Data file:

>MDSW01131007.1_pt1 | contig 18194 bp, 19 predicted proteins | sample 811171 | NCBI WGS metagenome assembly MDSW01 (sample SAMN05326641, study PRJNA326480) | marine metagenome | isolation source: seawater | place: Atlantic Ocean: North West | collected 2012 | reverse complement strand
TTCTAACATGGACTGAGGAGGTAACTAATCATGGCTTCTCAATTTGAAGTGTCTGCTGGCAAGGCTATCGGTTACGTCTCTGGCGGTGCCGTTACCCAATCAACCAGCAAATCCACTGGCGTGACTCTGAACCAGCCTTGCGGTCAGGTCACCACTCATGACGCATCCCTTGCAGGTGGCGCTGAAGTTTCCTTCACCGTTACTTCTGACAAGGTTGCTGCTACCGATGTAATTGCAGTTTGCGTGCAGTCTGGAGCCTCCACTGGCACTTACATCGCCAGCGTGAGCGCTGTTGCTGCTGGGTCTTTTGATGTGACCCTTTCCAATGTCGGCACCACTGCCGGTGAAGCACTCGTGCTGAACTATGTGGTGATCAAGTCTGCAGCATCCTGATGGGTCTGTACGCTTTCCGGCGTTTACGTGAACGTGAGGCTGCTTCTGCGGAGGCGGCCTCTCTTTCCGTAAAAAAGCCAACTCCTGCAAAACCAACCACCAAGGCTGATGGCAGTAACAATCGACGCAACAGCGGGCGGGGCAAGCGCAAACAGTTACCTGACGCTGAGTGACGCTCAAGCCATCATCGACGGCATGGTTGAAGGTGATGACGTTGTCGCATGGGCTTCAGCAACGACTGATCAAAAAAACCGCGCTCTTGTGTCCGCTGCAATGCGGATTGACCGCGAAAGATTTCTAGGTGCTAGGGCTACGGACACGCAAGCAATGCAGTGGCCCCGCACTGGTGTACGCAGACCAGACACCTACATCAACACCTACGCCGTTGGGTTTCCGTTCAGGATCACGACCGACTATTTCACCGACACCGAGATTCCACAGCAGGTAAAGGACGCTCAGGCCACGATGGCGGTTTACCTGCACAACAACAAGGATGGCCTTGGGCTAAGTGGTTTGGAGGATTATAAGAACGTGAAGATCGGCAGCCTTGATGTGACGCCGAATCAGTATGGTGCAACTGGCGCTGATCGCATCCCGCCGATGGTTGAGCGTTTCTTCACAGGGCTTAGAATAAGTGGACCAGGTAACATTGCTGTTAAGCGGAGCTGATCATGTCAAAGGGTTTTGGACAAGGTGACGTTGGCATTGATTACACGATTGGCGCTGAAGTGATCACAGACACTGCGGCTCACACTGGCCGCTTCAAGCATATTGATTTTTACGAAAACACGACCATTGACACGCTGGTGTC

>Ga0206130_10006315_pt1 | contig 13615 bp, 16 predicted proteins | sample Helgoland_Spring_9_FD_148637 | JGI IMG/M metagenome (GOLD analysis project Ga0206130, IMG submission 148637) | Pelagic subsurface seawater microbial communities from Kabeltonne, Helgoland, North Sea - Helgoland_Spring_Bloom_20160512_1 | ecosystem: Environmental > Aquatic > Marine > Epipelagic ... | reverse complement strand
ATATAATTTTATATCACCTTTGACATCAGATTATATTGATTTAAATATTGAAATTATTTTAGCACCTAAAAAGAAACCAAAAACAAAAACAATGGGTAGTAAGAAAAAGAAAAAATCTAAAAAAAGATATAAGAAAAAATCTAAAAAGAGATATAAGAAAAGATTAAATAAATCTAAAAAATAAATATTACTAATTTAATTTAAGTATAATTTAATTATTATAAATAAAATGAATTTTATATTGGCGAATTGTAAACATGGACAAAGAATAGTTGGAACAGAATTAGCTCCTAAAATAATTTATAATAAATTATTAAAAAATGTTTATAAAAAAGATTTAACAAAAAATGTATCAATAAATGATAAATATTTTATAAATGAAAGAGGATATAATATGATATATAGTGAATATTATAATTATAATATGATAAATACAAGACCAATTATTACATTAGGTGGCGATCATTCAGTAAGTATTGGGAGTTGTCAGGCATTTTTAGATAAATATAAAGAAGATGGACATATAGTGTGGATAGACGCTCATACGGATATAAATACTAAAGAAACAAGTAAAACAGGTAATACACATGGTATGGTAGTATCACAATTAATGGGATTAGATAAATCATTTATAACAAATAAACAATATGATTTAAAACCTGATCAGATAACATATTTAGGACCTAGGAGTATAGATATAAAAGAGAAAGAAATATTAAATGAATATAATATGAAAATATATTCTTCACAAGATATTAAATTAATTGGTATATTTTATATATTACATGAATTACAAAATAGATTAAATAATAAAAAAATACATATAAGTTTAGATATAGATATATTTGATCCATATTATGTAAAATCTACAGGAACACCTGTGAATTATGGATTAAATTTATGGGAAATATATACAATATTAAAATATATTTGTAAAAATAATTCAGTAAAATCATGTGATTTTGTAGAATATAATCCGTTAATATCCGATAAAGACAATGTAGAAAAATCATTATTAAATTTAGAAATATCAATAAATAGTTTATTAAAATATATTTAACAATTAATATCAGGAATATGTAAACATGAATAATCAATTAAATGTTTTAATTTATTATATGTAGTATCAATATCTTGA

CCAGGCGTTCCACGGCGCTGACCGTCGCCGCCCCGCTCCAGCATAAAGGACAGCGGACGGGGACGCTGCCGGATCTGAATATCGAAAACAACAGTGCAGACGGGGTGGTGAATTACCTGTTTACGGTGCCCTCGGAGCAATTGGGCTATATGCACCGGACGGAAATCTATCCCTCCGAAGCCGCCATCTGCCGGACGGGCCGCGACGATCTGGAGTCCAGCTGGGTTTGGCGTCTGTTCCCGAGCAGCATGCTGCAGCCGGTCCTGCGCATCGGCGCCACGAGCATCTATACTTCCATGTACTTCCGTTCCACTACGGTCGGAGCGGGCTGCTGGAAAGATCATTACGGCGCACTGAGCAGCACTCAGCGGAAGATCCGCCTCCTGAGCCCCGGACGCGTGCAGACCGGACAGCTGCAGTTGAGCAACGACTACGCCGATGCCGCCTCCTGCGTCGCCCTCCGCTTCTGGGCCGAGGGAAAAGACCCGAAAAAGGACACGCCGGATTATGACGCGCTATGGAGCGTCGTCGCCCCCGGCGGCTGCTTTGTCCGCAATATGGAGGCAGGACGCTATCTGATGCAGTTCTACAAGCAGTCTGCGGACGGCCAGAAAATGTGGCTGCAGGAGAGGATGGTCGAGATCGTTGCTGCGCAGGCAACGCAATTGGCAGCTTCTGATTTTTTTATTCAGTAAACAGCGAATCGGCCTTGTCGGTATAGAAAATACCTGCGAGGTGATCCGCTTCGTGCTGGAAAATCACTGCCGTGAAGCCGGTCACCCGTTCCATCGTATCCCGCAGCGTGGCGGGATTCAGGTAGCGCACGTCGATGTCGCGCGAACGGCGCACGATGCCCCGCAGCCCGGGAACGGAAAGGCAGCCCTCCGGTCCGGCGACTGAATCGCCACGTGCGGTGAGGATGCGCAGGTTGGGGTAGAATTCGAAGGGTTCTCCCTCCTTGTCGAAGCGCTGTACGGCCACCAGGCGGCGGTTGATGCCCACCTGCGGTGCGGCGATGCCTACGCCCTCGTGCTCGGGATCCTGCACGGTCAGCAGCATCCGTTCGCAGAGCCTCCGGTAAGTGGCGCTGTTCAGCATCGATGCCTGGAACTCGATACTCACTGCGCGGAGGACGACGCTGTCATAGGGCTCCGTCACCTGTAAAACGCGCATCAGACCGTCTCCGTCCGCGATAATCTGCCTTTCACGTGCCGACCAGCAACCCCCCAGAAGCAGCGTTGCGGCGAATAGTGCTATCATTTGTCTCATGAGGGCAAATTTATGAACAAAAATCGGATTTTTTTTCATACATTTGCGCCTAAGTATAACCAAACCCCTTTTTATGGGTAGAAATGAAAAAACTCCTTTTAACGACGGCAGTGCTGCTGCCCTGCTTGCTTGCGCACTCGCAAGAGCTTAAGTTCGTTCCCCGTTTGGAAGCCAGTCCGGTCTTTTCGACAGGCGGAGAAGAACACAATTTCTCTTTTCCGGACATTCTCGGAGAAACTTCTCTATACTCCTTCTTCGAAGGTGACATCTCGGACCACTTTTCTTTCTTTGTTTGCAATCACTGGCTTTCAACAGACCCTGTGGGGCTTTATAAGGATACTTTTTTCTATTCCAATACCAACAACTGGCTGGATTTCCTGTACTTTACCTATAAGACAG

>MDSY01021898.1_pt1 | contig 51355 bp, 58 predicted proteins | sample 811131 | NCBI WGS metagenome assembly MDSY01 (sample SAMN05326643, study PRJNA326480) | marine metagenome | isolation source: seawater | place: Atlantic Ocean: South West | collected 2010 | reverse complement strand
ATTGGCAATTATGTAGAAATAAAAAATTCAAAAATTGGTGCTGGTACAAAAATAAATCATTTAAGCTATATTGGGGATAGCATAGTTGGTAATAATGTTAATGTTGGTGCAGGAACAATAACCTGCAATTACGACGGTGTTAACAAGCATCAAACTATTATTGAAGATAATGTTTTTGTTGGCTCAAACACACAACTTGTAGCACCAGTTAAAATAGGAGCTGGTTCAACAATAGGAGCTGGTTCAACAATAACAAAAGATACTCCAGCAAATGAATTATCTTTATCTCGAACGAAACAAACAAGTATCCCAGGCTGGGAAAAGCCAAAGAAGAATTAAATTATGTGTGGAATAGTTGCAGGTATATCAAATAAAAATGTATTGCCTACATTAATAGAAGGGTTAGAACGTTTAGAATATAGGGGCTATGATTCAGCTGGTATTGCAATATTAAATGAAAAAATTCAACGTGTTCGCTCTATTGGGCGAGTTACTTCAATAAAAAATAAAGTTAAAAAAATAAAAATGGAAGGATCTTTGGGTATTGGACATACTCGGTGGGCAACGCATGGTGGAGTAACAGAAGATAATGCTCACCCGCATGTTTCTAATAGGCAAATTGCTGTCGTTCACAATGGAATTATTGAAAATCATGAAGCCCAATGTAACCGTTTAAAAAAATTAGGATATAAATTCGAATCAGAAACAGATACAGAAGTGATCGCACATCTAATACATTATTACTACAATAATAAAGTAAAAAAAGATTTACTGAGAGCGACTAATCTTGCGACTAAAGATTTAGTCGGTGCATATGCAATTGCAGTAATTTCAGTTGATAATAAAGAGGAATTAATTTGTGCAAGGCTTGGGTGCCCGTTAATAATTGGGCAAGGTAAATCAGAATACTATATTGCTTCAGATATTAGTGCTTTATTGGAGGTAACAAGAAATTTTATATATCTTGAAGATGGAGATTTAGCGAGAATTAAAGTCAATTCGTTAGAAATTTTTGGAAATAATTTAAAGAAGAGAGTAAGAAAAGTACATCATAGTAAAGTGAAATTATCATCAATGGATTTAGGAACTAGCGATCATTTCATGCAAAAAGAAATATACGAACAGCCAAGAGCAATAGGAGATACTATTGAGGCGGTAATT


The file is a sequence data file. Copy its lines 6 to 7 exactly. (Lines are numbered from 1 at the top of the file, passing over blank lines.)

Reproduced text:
>MDSY01021898.1_pt1 | contig 51355 bp, 58 predicted proteins | sample 811131 | NCBI WGS metagenome assembly MDSY01 (sample SAMN05326643, study PRJNA326480) | marine metagenome | isolation source: seawater | place: Atlantic Ocean: South West | collected 2010 | reverse complement strand
ATTGGCAATTATGTAGAAATAAAAAATTCAAAAATTGGTGCTGGTACAAAAATAAATCATTTAAGCTATATTGGGGATAGCATAGTTGGTAATAATGTTAATGTTGGTGCAGGAACAATAACCTGCAATTACGACGGTGTTAACAAGCATCAAACTATTATTGAAGATAATGTTTTTGTTGGCTCAAACACACAACTTGTAGCACCAGTTAAAATAGGAGCTGGTTCAACAATAGGAGCTGGTTCAACAATAACAAAAGATACTCCAGCAAATGAATTATCTTTATCTCGAACGAAACAAACAAGTATCCCAGGCTGGGAAAAGCCAAAGAAGAATTAAATTATGTGTGGAATAGTTGCAGGTATATCAAATAAAAATGTATTGCCTACATTAATAGAAGGGTTAGAACGTTTAGAATATAGGGGCTATGATTCAGCTGGTATTGCAATATTAAATGAAAAAATTCAACGTGTTCGCTCTATTGGGCGAGTTACTTCAATAAAAAATAAAGTTAAAAAAATAAAAATGGAAGGATCTTTGGGTATTGGACATACTCGGTGGGCAACGCATGGTGGAGTAACAGAAGATAATGCTCACCCGCATGTTTCTAATAGGCAAATTGCTGTCGTTCACAATGGAATTATTGAAAATCATGAAGCCCAATGTAACCGTTTAAAAAAATTAGGATATAAATTCGAATCAGAAACAGATACAGAAGTGATCGCACATCTAATACATTATTACTACAATAATAAAGTAAAAAAAGATTTACTGAGAGCGACTAATCTTGCGACTAAAGATTTAGTCGGTGCATATGCAATTGCAGTAATTTCAGTTGATAATAAAGAGGAATTAATTTGTGCAAGGCTTGGGTGCCCGTTAATAATTGGGCAAGGTAAATCAGAATACTATATTGCTTCAGATATTAGTGCTTTATTGGAGGTAACAAGAAATTTTATATATCTTGAAGATGGAGATTTAGCGAGAATTAAAGTCAATTCGTTAGAAATTTTTGGAAATAATTTAAAGAAGAGAGTAAGAAAAGTACATCATAGTAAAGTGAAATTATCATCAATGGATTTAGGAACTAGCGATCATTTCATGCAAAAAGAAATATACGAACAGCCAAGAGCAATAGGAGATACTATTGAGGCGGTAATT